I’ve been reading Everything is Miscellaneous, which is a great primer on how all the crazy categorization schemes that we see as natural (alphabetic, numeric), are not only contrived, but are falling apart because of information technology. So I was interested to come across this interview with Prelinger Library librarian Nancy Pearl. Rick Prelinger’s collection is at the root of the Internet Archive, a great “resource of human knowledge,” i.e. copyright free images, movies, lectures, software and a bunch of other cool stuff.
How do you think the digitization of books should effect how libraries manage their print collections?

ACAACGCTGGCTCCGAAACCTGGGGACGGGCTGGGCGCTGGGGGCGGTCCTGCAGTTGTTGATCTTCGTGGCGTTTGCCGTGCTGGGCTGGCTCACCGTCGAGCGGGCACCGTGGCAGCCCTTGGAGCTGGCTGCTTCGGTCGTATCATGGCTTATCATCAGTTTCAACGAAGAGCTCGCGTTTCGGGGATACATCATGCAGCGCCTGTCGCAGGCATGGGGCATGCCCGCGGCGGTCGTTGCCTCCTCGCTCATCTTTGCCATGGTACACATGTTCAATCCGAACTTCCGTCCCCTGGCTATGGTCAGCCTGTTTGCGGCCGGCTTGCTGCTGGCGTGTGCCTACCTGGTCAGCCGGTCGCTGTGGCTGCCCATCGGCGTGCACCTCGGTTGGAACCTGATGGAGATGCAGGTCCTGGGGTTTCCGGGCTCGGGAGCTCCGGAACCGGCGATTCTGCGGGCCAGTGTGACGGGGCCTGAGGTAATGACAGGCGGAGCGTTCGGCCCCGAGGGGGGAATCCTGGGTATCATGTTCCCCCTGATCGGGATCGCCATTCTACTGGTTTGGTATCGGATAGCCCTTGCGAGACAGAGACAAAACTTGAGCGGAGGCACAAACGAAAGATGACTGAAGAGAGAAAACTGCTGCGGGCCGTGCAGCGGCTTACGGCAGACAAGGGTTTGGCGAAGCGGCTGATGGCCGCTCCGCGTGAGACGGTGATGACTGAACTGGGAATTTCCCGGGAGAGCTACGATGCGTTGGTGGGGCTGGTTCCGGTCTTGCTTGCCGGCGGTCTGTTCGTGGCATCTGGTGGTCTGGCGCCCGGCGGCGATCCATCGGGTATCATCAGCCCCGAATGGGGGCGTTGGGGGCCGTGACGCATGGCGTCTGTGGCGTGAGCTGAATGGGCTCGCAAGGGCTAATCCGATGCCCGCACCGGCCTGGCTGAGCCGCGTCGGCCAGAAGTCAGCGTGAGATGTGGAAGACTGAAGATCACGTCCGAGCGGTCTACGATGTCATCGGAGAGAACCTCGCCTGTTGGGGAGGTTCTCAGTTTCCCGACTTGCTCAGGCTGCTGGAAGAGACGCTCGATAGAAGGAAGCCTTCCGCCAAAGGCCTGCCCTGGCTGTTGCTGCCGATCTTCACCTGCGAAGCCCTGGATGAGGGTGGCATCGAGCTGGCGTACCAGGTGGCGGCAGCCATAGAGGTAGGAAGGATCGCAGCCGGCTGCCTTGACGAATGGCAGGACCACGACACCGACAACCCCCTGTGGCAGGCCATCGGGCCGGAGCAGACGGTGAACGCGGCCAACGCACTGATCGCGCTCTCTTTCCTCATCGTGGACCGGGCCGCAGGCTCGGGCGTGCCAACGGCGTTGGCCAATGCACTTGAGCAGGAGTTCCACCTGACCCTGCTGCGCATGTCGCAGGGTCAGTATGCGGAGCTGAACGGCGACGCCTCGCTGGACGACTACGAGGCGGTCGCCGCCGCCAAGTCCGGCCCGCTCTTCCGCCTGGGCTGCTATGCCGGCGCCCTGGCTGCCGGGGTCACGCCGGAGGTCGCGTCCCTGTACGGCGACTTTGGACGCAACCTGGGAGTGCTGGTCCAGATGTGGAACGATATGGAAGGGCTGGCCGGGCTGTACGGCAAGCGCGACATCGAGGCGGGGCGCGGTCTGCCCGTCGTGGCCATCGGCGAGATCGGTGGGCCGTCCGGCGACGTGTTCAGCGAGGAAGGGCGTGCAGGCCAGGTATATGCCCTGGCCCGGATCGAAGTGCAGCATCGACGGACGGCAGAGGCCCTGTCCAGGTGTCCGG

In the library and document preservation worlds, there exists a concern that the growth of the digital environment will result in the end of print, and that books and newspapers need to be rescued from the digital future. I don’t believe that. Books as artifacts will always have value apart from their digital counterparts.
Yes, the online environment obviously offers mass dispersal into the world and that’s not possible in a print library environment. But part of our library project is about collapsing the polarization between print and digital, and looking toward a third way where a library can be a hybrid analog-digital space. Books are both retained and valued, and where a digital collection exists, maybe it allows more freedom with what the analog collection can do, because you can always do a keyword search of the digital collection. Maybe the benefits of one liberate the other.